Segments in this Video

Famine and Food (02:43)


In 1966, Norman Borlaug encountered the effects of hunger in northern India. His new way of agriculture reduced hunger but significantly impacted the environment.

Borlaug's Youth (03:11)

Borlaug, born in 1914, grew up on an isolated farm in Iowa with two siblings. The introduction of tractors in the 1920s improved farming and Borlaug became confident in technology. (Credits)

Borlaug's Education (04:00)

Borlaug left Iowa for Minneapolis. He studied forestry and plant pathology at the University of Minnesota and married Margaret Gibson. Bourlag witnessed a violent incident when hungry men tried to stop dairy farmers from dumping milk.

Politics and Food (03:12)

Deprivation and hunger fueled political instability. The Rockefeller Foundation worked with the Mexican government to quell social unrest in Mexico.

Chapingo, Mexico (03:46)

Bourlag worked in a DuPont laboratory before taking a research job in Mexico where he studied wheat and stem rust. His wife gave birth to a son with spina bifida and he flew back to Delaware; his wife and daughter later joined him in Mexico.

Malnutrition in Mexico (02:07)

Bourlag gathered local wheat varieties. He, Pepe Rodriguez, and Jose Guevara planted 110,000 seeds; only four plants made it to harvest. Bourlag was determined to find a way to feed more people.

Shuttle Breeding (04:25)

Bourlag created a plan to speed up the wheat breeding process and ease malnutrition in Mexico. He planted seeds by hand in Sonora and cross-pollinated plants.

Agricultural Development (02:34)

Bourlag created wheat that resisted stem rust, grew anywhere, and provided large quantities of quality grain, but it required significant amounts of fertilizer and water; poor farmers could not afford the technique. George Harra told him to stop the Sonora program but then changed his mind.

Wheat Production (04:28)

Americans thought the Chinese Civil War was a conflict about resources and Cold War fears increased. The Rockefeller Foundation increased Bourlag's wheat project. Bourlag began crossbreeding top seeds with dwarf wheat and found success in 1962; the foundation saw worldwide potential.

Indian Food Supply (04:57)

In 1963, Bourlag met Dr. Swaminathan and toured India's wheat fields; the country struggled to feed its population. Dwarf wheat agriculture faced significant political challenges; capitalist aspects offended Gandhian thought.

Food Aid: Foreign Policy Tool (02:45)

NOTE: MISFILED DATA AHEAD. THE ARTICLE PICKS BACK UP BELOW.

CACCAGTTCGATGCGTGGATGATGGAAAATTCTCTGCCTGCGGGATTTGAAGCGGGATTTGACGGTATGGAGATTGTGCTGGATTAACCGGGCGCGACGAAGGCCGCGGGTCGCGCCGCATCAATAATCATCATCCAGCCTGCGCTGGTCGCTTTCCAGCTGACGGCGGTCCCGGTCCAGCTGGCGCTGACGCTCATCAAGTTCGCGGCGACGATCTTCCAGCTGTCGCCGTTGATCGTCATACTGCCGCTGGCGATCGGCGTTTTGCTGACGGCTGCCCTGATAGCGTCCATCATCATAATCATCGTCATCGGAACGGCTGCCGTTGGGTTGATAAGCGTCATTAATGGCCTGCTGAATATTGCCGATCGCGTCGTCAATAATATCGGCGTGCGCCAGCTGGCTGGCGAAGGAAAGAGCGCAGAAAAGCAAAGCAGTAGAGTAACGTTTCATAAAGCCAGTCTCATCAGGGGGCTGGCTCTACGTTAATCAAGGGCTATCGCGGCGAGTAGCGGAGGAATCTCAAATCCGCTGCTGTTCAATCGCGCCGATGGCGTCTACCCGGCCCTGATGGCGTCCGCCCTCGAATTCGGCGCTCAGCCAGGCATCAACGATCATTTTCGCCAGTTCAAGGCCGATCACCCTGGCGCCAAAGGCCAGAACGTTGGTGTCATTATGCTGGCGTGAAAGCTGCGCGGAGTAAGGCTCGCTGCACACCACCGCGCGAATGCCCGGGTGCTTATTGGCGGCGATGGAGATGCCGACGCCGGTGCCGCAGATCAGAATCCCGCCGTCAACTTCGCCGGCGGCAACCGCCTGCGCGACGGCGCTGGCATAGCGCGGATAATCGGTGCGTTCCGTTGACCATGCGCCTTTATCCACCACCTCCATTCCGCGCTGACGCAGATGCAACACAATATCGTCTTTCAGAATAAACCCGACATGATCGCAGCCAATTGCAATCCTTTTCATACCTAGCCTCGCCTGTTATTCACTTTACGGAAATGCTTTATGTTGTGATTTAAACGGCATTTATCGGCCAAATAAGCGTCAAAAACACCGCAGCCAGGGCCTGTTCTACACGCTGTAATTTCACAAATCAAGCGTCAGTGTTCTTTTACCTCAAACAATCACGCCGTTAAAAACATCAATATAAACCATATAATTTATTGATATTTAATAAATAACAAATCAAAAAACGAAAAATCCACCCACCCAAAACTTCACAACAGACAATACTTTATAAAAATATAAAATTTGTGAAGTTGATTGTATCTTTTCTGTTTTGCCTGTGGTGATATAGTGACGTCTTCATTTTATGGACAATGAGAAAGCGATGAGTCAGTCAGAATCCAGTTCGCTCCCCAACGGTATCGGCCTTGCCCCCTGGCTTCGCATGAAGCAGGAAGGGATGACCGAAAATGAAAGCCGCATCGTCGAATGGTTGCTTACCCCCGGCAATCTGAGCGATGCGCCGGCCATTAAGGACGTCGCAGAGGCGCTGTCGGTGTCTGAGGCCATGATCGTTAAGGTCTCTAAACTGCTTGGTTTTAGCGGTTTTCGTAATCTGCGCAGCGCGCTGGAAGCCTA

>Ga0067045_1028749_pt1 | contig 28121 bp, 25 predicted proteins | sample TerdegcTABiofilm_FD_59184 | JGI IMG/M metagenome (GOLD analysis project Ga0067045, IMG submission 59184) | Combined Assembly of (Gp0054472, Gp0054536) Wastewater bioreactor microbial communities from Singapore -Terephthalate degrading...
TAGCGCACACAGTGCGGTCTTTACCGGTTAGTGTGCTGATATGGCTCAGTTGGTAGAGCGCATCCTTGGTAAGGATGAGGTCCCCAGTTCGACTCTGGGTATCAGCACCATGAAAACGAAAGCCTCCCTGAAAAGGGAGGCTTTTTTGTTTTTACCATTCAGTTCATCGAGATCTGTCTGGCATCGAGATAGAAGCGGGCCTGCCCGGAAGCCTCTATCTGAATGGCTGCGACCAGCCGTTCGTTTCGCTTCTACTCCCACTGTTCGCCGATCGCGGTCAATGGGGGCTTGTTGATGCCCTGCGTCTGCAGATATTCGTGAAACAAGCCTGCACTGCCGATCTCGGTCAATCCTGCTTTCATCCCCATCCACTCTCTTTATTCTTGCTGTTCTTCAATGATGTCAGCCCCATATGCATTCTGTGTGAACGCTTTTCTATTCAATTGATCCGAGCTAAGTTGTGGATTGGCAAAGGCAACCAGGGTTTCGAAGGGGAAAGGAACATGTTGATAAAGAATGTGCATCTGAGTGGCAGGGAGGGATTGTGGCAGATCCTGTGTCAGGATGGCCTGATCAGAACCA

U.S. officials feared hunger would lead to a Communist takeover in India and began sending surplus grains to countries in need. Population became a political focus and officials worried the food supply could not meet demands.

Drought in India (03:48)

In 1966, millions suffered from famine and the head of the Planning Commission held back funds; President Roosevelt stopped sending wheat. India announced a change in agricultural policy.

"Green Revolution" (04:50)

Workers expanded test fields, farmers received fertilizer, the rains returned, and farmers harvested extreme grain quantities. By 1970, Bourlag's agricultural methods went global; he won the Nobel Peace Prize.

Agricultural Legacy (04:29)

The world population continued to grow and the Green Revolution became the standard operating procedure around the world. Farming methods had significant negative social and environmental impacts. Bourlag died in 2009.

Credits: The Man Who Tried to Feed the World (00:54)

Credits: The Man Who Tried to Feed the World

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The Man Who Tried to Feed the World

3-Year Streaming Price: $169.95



The Man Who Tried to Feed the World recounts the story of Norman Borlaug, a man who not only solved India’s famine problem but would go on to lead a “Green Revolution” of worldwide agriculture programs estimated to have saved one billion lives. He was awarded the 1970 Nobel Peace Prize for his work but spent the rest of his life watching his methods and achievements come under increasing fire. 

Length: 53 minutes

Item#: BVL206180

Copyright date: ©2020

Closed Captioned

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